Why Everyone Needs a Durable Power of Attorney and Health Care Proxy

Kimberly Butler Rainen

October 24, 2014

We would all like to live long, fulfilling lives, in which we do not need to worry about all the contingencies and situations that may come our way. We should all, however, have a durable power of attorney and health care proxy, so that our financial and health care choices will not be placed at risk in the event we are unable to make them.

A durable power of attorney allows the designated attorney-in-fact to make financial decisions for you. Some durable powers of attorney are effective immediately, upon signature. This may come in handy in various circumstances, such as when someone is traveling and needs bills to be paid, or if an elderly person cannot easily go to the bank or write out checks. Other durable powers of attorney are effective upon the happening of some event, such as incapacity. This typically requires a medical opinion in order to be effective.

A health care proxy designates an agent to make health care decisions, in the event someone is unable to communicate with his or her physician. A health care proxy may also set out medical treatment that should or should not be provided in certain situations. This provision is known as a living will.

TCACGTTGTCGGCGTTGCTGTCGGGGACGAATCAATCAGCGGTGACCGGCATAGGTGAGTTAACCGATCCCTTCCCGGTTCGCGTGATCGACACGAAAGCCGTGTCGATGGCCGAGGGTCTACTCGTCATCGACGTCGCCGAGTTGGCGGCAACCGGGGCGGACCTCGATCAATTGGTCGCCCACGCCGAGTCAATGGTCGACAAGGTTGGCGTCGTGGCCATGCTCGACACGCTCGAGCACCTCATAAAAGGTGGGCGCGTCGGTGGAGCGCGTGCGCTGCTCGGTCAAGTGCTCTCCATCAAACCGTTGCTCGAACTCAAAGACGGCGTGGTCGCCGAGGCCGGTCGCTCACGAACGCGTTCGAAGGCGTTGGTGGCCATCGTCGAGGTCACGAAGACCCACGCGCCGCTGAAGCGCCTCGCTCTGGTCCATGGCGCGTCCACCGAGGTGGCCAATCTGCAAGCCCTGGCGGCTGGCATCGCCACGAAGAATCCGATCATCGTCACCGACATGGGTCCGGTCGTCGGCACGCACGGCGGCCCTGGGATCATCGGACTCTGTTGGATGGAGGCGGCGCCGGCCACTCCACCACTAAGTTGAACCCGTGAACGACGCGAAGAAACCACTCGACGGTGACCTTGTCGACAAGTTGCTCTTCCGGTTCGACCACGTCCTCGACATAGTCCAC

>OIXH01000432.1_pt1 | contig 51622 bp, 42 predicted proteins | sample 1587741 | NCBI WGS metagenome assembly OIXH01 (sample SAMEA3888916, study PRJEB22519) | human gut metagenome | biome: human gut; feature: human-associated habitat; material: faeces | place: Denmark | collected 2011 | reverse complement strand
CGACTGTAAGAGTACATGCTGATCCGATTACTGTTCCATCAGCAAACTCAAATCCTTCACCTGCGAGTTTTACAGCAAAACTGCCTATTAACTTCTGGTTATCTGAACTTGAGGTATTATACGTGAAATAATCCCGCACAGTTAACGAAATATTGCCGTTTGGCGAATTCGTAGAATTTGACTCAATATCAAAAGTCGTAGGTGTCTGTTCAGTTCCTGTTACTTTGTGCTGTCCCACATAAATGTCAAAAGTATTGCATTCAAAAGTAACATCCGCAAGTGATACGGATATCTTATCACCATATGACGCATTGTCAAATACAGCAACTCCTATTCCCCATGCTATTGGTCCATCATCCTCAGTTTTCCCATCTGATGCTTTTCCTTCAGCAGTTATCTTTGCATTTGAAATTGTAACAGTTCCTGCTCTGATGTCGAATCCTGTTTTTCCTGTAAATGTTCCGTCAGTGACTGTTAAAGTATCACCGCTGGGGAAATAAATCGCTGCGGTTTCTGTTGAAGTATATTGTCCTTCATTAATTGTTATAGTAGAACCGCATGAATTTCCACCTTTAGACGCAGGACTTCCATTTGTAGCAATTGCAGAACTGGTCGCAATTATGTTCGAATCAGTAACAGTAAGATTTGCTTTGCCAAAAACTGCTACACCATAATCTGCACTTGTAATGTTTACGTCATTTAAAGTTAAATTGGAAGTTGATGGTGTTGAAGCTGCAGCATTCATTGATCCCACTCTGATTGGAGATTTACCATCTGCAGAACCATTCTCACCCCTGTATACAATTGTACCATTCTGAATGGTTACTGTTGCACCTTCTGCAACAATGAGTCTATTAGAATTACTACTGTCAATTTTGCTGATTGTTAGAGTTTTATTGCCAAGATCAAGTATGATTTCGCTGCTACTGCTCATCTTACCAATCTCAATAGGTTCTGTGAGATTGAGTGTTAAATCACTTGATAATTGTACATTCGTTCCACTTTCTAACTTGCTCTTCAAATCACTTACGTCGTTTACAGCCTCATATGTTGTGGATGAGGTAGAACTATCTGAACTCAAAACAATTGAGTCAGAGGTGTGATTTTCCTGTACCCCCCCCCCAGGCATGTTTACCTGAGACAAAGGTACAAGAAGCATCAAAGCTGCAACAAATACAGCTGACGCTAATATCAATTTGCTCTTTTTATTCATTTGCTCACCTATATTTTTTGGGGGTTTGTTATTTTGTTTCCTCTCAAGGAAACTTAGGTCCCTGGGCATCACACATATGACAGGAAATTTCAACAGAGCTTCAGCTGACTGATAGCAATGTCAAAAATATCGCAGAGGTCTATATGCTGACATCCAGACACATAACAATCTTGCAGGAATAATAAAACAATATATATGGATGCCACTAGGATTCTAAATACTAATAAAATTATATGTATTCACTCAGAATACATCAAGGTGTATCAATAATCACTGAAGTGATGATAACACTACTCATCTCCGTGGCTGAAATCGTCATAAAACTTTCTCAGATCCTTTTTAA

Many people believe that because they already have beneficiary designations, payable-on-death accounts or a will, that they do not need anything else. What they are failing to account for is that these documents, while very important, only become effective upon a person’s death. Without a durable power of attorney, someone could become incapacitated and leave a spouse or family member without access to funds, particularly retirement accounts and thus require expensive court intervention to do anything with the subject funds

These documents are critically important because they allow financial and medical needs to be met without probate court involvement. This means a family member or friend would need to petition the Probate Court for appointment as guardian or conservator, give notice, publish in the newspaper and obtain medical reports. Often this requires the report of a guardian ad litem, a third party appointed by the court to look out for the best interests of the incapacitated person. The process is time consuming and expensive, particularly over time, as it requires continued court involvement and filings. The court documents are also a matter of public record, exposing medical and financial information to the public.

By having a durable power of attorney and health care proxy, you no longer need to worry about any of these contingencies, because you have already planned for them. If the need ever arises, your loved ones will immediately have the ability to handle your affairs.